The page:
Thursday, February 5, 2015


Thought behind the Thought

Romances rarely last long! But while they do, they fill life with their delicate beauty, colour and vibrancy. Just like glass bangles! 
In India, glass bangles (choodi/chhora/bangdi) are a traditional form of jewelry that adorns a woman's arms. Bare arms are considered to be inauspicious as bangles are associated with a happy and prosperous married life. Earlier on, the bride would wear a green 'chooda' or set of bangles on her wrist as a part of the marriage rituals and she was considered a new bride, to be pampered and protected till her chooda was intact. This temporary phase gave her time to settle in her new household and learn to take up her duties and her place as the woman of the house.
The fragility and playfulness of glass bangles is fast becoming a thing of the past. The colourful radiance of these rings of light, however beautiful, seems to have lost the race to the pace of modern life, just like Romance!!!

About the Craft
The traditional craft of bangle making in India is demonstrated in this interesting video

Processing the Raw Glass
Raw glass is taken out of the furnace through the pipes. Without removing the pipes, the molten glass is beaten to make its dimensions equal.After this, the glass with the pipe is placed in an another furnace which has an automated roller. When this molten glass comes in contact with the roller, it starts stretching like a thread and rolls around it. In this process a spring of glass is formed. To make separate bangles, this spring is then cut with the help of a cutter of diamond. But, at this stage, these bangles have two ends, which need to be joined. Usually, this job is taken up by separate units.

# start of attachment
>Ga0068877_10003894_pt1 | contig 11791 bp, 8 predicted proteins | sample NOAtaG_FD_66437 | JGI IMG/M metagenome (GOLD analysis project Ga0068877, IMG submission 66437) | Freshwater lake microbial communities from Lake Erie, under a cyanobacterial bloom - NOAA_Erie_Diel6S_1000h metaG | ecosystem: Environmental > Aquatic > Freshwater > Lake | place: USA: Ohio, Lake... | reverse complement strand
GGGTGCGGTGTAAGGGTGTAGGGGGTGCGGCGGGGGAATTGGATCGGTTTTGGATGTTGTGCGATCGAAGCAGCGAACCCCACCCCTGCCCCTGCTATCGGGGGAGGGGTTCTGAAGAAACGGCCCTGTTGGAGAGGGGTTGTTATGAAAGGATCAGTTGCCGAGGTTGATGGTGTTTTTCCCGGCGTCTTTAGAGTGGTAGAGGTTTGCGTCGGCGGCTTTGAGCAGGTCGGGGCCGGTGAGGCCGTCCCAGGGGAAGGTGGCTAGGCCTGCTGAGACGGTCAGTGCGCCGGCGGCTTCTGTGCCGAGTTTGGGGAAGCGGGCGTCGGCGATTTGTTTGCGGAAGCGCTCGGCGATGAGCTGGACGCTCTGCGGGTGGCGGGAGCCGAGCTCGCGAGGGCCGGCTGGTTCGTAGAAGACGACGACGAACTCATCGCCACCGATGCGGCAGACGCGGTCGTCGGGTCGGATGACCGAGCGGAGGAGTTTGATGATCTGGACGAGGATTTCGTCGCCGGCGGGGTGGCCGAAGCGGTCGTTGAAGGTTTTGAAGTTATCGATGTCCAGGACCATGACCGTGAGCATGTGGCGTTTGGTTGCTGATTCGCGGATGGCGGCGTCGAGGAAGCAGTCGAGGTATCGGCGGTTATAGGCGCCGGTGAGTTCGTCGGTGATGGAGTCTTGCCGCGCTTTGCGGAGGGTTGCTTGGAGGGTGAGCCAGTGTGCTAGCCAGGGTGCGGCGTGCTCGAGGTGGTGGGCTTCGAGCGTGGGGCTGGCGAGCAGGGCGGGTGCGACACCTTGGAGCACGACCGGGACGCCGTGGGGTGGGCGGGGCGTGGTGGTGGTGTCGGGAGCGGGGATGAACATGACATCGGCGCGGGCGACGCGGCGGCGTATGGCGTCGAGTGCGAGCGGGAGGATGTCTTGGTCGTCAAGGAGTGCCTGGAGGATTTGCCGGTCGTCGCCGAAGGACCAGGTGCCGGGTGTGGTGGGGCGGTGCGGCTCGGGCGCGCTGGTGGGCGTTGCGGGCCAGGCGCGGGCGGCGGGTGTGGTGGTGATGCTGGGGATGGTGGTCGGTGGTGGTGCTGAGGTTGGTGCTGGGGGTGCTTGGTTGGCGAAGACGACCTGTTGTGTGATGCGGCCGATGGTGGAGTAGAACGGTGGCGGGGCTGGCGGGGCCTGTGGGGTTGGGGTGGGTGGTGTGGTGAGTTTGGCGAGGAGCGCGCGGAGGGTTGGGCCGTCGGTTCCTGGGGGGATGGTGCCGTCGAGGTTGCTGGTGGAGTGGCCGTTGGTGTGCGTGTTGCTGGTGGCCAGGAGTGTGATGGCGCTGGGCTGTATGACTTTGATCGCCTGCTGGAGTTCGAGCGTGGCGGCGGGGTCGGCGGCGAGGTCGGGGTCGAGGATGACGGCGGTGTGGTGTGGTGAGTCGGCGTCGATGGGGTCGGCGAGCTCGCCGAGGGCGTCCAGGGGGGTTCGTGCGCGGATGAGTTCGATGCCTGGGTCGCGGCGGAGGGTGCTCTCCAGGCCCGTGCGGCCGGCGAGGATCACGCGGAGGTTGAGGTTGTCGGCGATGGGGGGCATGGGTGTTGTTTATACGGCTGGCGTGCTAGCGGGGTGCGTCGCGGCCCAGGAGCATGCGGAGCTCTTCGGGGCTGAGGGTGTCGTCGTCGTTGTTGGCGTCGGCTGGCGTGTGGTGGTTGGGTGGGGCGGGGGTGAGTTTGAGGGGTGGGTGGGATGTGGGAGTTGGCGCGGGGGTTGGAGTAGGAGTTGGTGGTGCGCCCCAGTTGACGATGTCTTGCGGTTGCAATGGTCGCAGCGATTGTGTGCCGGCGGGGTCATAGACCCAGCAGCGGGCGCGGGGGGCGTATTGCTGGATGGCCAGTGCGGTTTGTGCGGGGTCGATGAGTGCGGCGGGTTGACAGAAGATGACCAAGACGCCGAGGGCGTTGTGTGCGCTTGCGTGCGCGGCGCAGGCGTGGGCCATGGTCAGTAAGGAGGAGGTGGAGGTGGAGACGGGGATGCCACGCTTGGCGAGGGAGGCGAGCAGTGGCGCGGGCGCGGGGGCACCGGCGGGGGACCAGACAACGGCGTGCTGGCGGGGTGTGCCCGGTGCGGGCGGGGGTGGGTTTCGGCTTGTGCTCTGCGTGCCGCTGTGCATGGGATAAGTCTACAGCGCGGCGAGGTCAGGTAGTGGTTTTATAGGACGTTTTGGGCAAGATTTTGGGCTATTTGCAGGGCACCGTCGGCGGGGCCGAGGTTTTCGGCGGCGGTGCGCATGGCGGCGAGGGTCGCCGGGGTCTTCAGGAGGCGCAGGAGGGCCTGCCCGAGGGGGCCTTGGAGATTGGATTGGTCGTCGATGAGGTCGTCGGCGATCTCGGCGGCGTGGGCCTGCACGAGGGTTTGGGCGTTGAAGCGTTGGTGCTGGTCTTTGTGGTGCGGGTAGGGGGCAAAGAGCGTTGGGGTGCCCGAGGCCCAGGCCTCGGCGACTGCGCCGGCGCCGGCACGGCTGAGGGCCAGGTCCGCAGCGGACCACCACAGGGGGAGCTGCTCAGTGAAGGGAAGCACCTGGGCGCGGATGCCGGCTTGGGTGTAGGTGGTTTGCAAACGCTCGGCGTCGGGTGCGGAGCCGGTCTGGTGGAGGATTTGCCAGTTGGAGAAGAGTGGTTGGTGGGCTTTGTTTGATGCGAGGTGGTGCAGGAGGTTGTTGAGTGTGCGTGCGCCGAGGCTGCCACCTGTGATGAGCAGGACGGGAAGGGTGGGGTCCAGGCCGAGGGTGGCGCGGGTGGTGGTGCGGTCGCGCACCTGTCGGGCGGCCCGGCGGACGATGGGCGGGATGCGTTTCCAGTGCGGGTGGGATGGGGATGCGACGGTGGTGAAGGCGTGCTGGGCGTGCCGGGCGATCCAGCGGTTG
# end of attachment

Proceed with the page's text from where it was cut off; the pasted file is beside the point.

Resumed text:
The open ended bangles are given to the contractor, who takes the material to the workers for the joining process. Traditionally, this process of joining of bangles is termed as 'Judai'. Workers doing joining or Judai use simple chimney of kerosene connected with the air input, generated by simple air compressor, locally known as 'Pankha'. In one unit, as many as 15 to 20 chimneys are connected with one air compressor. Whole of the set-up is hand made.

The joined bangles pass through another process popularly know as 'Sadhai'. In this process, joints of bangles are made to look neat and straight. Here, the glass is made to melt. Application of little pressure joins both the ends. The job of sadhai is usually accomplished by women workers.

It may be noted that a large number of people are engaged with the work of Judai and Sadhai of bangles to earn their livelihood. These processes in itself forms another industry in the city of Ferozabad, the hub of glass bangles in India.

Word Art 
Bangles are fascinating and their visual appeal so strong, that it expresses itself as poetry through the genius of Sarojini Naidu, patriot, poet and an illustrous daughter of India.

The Bangle Sellers - by Sarojini Naidu

Bangle sellers are we who bear
Our shining loads to the temple fair...
Who will buy these delicate, bright
Rainbow-tinted circles of light?
Lustrous tokens of radiant lives,
For happy daughters and happy wives.

Some are meet for a maiden's wrist,
Silver and blue as the mountain mist,
Some are flushed like the buds that dream
On the tranquil brow of a woodland stream,
Some are aglow wth the bloom that cleaves
To the limpid glory of new born leaves

Some are like fields of sunlit corn,
Meet for a bride on her bridal morn,
Some, like the flame of her marriage fire,
Or, rich with the hue of her heart's desire,
Tinkling, luminous, tender, and clear,
Like her bridal laughter and bridal tear.

Some are purple and gold flecked grey
For she who has journeyed through life midway,
Whose hands have cherished, whose love has blest,
And cradled fair sons on her faithful breast,
And serves her household in fruitful pride,
And worships the gods at her husband's side.

Credit and Source of information

1 comment:

  1. Well, have to disagree on the evanescence of romance ladies! :-)